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@PECONET009: no, actually most if not all Linux installs will format the disk for you as necessary; no need to blank it first.
 
Old 08-05-2013, 01:21 PM   #8
PECONET009
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Lightbulb What you had said is correct, but..

Quote:
Originally Posted by chrism01 View Post
@PECONET009: no, actually most if not all Linux installs will format the disk for you as necessary; no need to blank it first.
Sometimes things do not go as well as planned, in this case sometimes the install does not go as smooth as some people would expect. It is best to do a low level format if you had any operating system on the disk, also it would pick up any errors that you would not know of, in DBAN's case it would notify you of this as it goes through your disk.

Example, I had a disk not so long ago that would not load on any operating system without giving me errors of some sort, so when I did a low level format with DBAN and ran it up to 3 percent I rebooted my computer and then did a full shut-down to clear the memory of DBAN. The hard drive became workable with out any errors from the operating system.

It does help sometimes to give it a little clean to get rid of the old system from the drive.
 
Old 08-05-2013, 01:41 PM   #9
John VV
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until "Paullcan" posts back
and that is not likely seeing as they did not do any research and basically stated as much

they want a windows XP type "point and click" os PREINSTALLED
do not want to think
do not want to "use those little grey cells"
do not want to learn something new
 
Old 08-06-2013, 09:14 AM   #10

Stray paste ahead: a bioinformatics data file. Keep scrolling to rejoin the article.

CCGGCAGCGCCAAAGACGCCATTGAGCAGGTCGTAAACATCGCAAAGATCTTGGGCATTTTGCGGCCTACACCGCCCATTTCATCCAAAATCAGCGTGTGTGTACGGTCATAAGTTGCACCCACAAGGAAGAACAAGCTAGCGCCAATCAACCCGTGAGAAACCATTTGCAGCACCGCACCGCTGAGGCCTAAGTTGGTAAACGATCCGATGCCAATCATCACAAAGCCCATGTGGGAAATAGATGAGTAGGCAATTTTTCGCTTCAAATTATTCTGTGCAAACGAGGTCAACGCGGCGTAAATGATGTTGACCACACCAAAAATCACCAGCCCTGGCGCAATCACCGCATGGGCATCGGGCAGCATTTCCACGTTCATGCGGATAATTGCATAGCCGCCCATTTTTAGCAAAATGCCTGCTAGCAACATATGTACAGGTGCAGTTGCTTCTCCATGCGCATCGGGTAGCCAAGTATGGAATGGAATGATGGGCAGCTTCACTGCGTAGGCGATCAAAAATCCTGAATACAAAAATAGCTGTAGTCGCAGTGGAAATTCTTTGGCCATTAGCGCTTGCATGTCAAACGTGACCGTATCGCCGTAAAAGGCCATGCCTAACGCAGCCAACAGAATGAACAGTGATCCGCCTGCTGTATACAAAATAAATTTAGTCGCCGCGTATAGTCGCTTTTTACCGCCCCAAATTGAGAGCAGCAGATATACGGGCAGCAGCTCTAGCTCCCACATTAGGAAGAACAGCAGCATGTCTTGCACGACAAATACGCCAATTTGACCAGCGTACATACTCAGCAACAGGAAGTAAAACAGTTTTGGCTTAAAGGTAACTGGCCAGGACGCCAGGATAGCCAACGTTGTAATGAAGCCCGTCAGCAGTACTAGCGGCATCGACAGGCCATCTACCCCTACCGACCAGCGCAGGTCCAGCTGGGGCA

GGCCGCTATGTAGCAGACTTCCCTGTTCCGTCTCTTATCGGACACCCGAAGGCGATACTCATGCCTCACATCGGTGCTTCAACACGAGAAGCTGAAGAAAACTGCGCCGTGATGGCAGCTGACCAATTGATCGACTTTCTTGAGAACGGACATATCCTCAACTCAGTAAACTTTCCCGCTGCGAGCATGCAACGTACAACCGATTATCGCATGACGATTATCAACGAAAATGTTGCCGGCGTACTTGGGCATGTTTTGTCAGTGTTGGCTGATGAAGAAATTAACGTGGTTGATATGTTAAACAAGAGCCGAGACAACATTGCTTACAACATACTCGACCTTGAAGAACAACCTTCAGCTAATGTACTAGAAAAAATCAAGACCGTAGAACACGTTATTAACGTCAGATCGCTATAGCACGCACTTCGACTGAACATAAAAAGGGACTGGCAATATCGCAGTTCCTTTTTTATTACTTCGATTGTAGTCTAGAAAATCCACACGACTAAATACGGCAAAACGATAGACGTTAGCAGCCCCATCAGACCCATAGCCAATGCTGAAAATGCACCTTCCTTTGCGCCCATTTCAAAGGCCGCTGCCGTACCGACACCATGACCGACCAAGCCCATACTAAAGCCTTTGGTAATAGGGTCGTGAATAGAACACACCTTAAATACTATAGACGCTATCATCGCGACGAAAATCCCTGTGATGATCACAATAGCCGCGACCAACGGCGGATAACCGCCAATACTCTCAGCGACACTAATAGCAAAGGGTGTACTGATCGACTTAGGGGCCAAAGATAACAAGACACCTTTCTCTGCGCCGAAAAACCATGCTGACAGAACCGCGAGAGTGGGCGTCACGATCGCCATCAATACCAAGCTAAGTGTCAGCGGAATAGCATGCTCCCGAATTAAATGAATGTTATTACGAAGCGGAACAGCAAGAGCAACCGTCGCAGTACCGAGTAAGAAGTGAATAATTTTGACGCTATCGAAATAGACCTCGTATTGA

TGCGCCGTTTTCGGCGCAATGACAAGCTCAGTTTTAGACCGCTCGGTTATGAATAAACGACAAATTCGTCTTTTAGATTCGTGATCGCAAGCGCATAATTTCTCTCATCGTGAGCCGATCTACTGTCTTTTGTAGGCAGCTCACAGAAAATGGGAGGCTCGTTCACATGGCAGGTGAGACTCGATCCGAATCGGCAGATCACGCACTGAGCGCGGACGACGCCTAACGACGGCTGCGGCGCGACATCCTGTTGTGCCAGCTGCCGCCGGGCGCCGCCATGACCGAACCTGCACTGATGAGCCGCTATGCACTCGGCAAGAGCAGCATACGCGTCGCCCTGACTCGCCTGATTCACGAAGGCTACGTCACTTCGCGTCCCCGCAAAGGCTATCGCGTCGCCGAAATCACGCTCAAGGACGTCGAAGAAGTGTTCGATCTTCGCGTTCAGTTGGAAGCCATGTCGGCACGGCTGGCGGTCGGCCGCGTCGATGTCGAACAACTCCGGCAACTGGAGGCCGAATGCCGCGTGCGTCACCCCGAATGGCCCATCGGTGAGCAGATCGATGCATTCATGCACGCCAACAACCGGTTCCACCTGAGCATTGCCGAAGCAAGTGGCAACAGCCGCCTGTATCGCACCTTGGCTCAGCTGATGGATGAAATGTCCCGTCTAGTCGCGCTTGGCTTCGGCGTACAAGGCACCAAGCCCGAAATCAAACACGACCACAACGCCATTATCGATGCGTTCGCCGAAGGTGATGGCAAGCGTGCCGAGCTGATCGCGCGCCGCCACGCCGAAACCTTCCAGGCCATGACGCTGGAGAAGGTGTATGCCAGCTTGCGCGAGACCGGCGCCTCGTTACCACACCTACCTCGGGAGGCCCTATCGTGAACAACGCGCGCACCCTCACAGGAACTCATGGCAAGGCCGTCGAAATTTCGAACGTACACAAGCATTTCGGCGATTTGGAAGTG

goumba
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Quote:
Originally Posted by PECONET009 View Post
Sometimes things do not go as well as planned, in this case sometimes the install does not go as smooth as some people would expect. It is best to do a low level format if you had any operating system on the disk, also it would pick up any errors that you would not know of, in DBAN's case it would notify you of this as it goes through your disk.
A low level format is rarely needed, but what likely will help is erasing and creating an empty partition table.

Most partitioning utilities have a function to write an empty table, and this should be tried first.

Quote:
Originally Posted by PECONET009 View Post
so when I did a low level format with DBAN and ran it up to 3 percent I rebooted my computer and then did a full shut-down to clear the memory of DBAN. The hard drive became workable with out any errors from the operating system.
Likely what you did by running the low level format up to 3 percent is exactly what I described above. It wiped the MBR/GPT.

What you did on an SSD may be a bad idea; I have read cases where they can be damaged or even bricked, if the power is removed suddenly or perform a reset during a write. Accidents happen sure, but better not to invite problems . The OP did not state what kind of drive this was, and I'd play it on the safe side.